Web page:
Six leading prosthodontic journals were selected based on the 2015 Journal Citation Report : Journal of Dentistry (JOD; impact factor, 3.109), Journal of Oral Rehabilitation (JOR; 1.926), Journal of Prosthetic Dentistry (JPD; 1.515), The International Journal of Prosthodontics (IJOP; 1.487), Journal of Esthetic and Restorative Dentistry (JERD; 1.231), and Journal of Prosthodontics (JOP; 1.133). A lag period of 2 years was considered appropriate after the release of the CONSORT statements , allowing a sufficient time for authors and editors to incorporate the recommendations into practice. Search results were then limited to abstracts published from January 2001 to December 2007 (pre-CONSORT period), and from January 2010 to December 2016 (post-CONSORT period).

Search strategy

Two reviewers (CJS and LZ) used an extended version of the Cochrane Highly Sensitive Search Strategy for the retrieval of RCTs using PubMed . A search form was designed to supply the details of the search ( Appendix A ). The RCTs were manually sought from journals published in 2004 and 2013 to confirm that the search was sensitive enough to involve all RCTs published within a given period, and no study was missed. The search protocol is summarized in the PRISMA flowchart shown in Fig. 1 . If the abstract of a potentially relevant article was unclear, the full text was scrutinized to decide whether it should be included. A consensus process was used to resolve disagreements. Ultimately, 131 abstracts meeting the inclusion criteria were included, all of which were collated into the EndNote (version X7; Thomson Reuters). The journal title and author affiliations were removed to allow for blinded quality assessment.

Fig. 1
Flowchart of the literature search.

Pilot study

A pilot study of reviewers’ calibration was performed in a standardized manner to ensure the uniformity and develop an understanding of checklist items. The online randomization software ( www . randomizer.org) was used to select abstracts from the list of RCTs in PubMed, which was published before ( n = 10) and after ( n = 10) the CONSORT guideline for abstracts . Then, the 20 abstracts were divided into 2 equal parts randomly and evaluated by 2 reviewers, independently and in duplicate. The Cohen κ statistic was used to calculate the interobserver agreement , which was regarded as excellent with κ > 0.75, fair to good with κ 0.40–0.75, and poor with κ < 0.40 .

Data extraction and evaluation

Data extraction was performed by two reviewers (CJS and LZ). Among the quality items of the original CONSORT for abstract checklist, one item (authors) was designed specifically for conference abstracts and, therefore, excluded from the assessment. The extraction was done independently and in duplicate. Any uncertainty related to a particular abstract was resolved by discussion with a third reviewer (LCJ). An overall quality score (OQS, range 0–16) was developed by summarizing the individual score (1/0.5/0) across all 16 items. The item was scored 1 if it was well reported, 0 if it was not reported, and 0.5 if it was inadequately reported, just for the items having subtitles (at least one subtitle was adequately reported). Other trial information was extracted as potential predictors of reporting quality: journal name, publication date, region, trial outcome, number of authors, word count, total sample size, structure format, exact P value, and multicenter versus single-center trial ( Appendix B ).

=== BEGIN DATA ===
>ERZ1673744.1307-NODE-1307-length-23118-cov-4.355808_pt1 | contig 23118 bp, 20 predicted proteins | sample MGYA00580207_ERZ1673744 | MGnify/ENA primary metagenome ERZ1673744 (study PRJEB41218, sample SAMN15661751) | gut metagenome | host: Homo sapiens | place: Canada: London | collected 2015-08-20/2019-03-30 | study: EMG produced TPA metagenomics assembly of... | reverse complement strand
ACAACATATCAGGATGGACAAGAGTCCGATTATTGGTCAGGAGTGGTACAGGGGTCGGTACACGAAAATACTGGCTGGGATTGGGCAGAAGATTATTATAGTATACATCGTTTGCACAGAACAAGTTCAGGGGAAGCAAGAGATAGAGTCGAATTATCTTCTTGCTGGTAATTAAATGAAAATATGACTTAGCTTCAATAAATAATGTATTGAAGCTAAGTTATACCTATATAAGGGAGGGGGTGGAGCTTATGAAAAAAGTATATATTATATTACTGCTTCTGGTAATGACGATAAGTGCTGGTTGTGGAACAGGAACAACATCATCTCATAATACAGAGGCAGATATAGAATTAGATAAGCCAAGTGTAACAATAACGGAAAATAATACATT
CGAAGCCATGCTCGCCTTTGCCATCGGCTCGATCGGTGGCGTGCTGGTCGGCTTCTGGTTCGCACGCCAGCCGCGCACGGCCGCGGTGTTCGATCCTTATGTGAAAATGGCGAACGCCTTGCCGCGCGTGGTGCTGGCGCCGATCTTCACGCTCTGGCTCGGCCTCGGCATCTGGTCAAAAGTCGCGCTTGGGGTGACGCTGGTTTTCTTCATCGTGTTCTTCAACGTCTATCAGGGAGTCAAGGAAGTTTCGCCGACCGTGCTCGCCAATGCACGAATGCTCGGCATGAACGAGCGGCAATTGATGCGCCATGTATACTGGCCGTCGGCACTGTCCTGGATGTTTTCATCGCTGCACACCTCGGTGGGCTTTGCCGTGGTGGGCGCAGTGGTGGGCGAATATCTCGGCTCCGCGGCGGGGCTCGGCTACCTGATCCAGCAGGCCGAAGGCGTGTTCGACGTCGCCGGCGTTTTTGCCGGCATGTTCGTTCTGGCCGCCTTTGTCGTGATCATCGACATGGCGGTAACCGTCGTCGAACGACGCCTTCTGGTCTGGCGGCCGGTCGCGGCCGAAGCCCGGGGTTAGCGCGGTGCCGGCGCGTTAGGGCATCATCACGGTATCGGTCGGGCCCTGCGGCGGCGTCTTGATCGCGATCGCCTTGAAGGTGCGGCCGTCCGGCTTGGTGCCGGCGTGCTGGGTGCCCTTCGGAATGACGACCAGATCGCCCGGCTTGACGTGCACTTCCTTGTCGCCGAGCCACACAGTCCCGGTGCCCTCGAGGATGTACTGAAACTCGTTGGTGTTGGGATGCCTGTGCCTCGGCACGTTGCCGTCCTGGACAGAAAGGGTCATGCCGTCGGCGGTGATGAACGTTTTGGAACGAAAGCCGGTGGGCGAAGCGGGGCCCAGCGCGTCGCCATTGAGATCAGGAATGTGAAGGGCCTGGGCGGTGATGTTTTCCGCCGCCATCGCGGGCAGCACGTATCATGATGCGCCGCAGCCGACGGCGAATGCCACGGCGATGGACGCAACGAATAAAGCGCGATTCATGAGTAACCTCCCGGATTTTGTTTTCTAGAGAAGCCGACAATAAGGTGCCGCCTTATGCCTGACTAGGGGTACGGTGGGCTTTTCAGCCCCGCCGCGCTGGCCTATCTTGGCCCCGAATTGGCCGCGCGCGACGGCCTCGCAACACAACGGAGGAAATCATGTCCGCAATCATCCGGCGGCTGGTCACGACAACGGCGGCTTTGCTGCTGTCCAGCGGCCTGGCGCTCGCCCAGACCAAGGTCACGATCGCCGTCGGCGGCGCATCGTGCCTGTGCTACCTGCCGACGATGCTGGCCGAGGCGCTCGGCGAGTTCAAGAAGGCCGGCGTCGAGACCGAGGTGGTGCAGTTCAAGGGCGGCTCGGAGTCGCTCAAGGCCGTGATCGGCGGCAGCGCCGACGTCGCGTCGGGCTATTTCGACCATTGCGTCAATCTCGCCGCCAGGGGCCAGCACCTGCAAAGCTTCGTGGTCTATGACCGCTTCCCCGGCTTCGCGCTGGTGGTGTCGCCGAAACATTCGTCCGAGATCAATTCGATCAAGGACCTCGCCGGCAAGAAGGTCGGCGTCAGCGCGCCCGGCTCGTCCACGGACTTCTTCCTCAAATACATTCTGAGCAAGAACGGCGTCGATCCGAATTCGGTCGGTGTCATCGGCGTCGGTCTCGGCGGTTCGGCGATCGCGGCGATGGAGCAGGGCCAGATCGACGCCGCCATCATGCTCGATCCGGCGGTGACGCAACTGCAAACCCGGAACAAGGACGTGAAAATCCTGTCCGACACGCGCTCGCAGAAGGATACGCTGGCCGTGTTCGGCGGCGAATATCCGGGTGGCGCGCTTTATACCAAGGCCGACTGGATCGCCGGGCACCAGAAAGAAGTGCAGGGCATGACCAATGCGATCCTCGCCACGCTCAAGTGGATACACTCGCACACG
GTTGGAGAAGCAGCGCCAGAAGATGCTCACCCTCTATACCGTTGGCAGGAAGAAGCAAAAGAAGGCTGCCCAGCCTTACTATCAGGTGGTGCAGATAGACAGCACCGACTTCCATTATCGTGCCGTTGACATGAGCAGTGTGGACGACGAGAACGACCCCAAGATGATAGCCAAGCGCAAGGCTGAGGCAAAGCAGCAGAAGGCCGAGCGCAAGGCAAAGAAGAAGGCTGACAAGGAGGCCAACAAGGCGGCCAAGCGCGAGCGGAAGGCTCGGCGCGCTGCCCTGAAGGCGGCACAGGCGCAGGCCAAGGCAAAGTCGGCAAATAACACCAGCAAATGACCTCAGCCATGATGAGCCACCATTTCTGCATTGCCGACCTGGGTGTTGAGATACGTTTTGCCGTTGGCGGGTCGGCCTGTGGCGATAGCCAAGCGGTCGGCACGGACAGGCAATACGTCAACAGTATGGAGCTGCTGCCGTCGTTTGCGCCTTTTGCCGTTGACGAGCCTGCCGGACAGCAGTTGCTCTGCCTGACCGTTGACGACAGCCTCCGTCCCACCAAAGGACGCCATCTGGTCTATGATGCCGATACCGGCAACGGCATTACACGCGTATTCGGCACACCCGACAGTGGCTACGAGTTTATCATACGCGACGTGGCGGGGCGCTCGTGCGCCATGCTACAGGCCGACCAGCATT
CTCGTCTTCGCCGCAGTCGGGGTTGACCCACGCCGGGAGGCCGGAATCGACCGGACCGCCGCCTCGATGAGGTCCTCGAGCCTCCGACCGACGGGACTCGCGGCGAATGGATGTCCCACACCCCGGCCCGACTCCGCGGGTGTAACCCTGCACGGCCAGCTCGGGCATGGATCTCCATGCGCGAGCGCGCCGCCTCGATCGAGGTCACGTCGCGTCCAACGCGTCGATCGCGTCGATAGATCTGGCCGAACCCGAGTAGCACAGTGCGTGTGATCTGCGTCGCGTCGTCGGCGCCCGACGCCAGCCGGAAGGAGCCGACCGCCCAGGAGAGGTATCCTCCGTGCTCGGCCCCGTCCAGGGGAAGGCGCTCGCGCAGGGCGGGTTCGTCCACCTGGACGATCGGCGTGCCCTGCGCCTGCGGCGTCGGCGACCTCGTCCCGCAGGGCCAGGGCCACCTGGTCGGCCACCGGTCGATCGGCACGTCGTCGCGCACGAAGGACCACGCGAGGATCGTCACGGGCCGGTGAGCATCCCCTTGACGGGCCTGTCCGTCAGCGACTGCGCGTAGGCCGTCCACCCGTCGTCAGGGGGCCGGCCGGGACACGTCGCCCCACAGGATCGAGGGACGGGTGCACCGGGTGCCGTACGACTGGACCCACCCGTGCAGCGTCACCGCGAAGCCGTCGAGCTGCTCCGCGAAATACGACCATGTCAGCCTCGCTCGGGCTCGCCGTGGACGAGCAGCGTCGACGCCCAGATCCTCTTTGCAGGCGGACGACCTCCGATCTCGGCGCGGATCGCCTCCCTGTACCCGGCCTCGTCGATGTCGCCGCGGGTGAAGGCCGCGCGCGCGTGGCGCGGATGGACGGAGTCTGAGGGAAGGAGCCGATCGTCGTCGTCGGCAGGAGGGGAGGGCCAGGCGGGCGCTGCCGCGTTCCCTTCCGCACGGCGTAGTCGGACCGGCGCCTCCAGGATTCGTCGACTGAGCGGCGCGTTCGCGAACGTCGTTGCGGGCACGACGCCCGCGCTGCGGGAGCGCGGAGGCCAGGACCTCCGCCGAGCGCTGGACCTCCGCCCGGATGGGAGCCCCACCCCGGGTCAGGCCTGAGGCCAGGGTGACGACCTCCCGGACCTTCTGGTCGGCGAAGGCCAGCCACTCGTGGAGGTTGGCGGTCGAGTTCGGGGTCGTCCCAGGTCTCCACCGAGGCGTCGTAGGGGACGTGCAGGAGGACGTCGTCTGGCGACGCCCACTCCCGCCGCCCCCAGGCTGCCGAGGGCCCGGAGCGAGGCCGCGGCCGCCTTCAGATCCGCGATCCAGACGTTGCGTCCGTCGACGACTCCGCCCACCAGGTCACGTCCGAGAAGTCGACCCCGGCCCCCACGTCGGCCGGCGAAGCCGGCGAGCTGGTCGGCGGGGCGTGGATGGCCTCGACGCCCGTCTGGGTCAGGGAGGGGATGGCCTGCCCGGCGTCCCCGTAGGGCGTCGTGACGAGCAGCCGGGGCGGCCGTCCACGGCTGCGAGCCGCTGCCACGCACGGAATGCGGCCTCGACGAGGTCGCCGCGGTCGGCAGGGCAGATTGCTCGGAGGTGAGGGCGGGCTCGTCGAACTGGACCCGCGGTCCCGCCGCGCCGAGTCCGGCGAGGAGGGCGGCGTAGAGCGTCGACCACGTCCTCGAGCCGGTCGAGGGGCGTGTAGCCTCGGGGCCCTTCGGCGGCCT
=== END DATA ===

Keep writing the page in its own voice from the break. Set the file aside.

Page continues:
Statistical analysis

Descriptive statistics were performed. The chi-square test (or Fisher exact test, depending on the number of entries) was applied for each item to test the independence of the two samples. The Student t test was conducted to assess the improvement in OQS in the two periods. Univariable and multivariable linear regression models were used to identify the characteristics associated with a higher OQS. Predictors identified during the univariable analysis were entered one at a time in the multivariable model, and nonsignificant variables were deleted by backward elimination. Tolerance and variance inflation factor (VIF) were used to detect multicollinearity, and any predictor with a tolerance less than 0.1 or a VIF more than 10 was excluded from the final model. All tests of statistical significance were two sided, with the threshold set at P < 0.05 and a 95% confidence interval (CI). Data for descriptive statistics were analyzed using Microsoft Excel 2016 and SPSS (version 19.0; IBM Corporation, NY, USA).

Results

Agreement of reviewers

In the pilot study, the interobserver concordance had a κ value of 0.63 (fair to good), which was 0.81 (95% CI, 0.73 to 0.92) after resolving all disagreements by a discussion with the third reviewer (LCJ), indicating almost perfect agreement.

Characteristics of included abstracts